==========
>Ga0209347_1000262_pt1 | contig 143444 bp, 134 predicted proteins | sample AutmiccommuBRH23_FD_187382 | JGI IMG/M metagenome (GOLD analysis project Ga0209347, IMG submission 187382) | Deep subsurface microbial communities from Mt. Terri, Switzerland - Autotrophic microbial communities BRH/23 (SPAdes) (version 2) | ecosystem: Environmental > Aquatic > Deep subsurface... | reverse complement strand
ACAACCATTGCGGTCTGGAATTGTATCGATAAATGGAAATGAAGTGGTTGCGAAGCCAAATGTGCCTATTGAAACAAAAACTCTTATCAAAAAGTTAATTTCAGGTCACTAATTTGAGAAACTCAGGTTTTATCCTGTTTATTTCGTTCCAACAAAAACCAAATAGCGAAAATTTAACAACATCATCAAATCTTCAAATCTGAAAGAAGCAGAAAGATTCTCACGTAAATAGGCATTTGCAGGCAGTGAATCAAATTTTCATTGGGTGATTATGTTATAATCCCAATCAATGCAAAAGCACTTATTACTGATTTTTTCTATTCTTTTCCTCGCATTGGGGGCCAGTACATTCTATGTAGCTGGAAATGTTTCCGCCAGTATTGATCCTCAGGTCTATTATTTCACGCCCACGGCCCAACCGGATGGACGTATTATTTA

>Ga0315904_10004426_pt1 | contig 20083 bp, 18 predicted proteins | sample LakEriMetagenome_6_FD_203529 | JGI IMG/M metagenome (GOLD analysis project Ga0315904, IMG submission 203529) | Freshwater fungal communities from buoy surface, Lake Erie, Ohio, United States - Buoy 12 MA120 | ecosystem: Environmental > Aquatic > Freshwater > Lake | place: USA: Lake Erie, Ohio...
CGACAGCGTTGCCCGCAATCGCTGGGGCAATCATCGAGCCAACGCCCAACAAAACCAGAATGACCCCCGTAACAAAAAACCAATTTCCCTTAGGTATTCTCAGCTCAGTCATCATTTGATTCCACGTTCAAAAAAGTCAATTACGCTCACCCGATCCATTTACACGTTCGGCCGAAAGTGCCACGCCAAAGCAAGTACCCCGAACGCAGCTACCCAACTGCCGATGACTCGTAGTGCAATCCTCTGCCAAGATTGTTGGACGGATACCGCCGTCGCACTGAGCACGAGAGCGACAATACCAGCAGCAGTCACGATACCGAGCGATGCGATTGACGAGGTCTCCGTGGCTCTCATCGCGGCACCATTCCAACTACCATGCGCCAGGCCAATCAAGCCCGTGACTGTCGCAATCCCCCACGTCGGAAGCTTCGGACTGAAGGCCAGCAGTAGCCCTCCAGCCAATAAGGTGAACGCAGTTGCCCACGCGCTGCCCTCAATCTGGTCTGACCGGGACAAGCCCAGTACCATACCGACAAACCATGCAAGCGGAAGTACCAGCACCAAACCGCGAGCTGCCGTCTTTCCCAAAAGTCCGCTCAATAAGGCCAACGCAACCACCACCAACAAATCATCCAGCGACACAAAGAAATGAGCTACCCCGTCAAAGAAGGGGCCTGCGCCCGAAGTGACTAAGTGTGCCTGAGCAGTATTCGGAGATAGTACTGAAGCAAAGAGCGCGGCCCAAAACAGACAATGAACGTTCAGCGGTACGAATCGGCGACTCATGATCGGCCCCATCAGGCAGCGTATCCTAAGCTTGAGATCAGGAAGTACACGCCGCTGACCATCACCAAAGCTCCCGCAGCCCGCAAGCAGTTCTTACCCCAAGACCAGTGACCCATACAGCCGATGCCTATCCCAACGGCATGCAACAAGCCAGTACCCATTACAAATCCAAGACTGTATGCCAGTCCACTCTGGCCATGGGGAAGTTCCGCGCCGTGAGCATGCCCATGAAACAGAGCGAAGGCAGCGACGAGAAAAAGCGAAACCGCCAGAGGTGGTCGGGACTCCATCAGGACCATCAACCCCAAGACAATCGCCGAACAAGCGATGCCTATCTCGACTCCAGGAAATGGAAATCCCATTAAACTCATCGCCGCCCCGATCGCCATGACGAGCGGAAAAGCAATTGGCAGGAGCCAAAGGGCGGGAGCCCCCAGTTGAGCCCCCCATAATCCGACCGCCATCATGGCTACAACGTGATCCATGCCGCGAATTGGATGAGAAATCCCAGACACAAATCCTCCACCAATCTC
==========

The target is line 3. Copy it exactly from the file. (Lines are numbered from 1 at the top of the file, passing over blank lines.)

>Ga0315904_10004426_pt1 | contig 20083 bp, 18 predicted proteins | sample LakEriMetagenome_6_FD_203529 | JGI IMG/M metagenome (GOLD analysis project Ga0315904, IMG submission 203529) | Freshwater fungal communities from buoy surface, Lake Erie, Ohio, United States - Buoy 12 MA120 | ecosystem: Environmental > Aquatic > Freshwater > Lake | place: USA: Lake Erie, Ohio...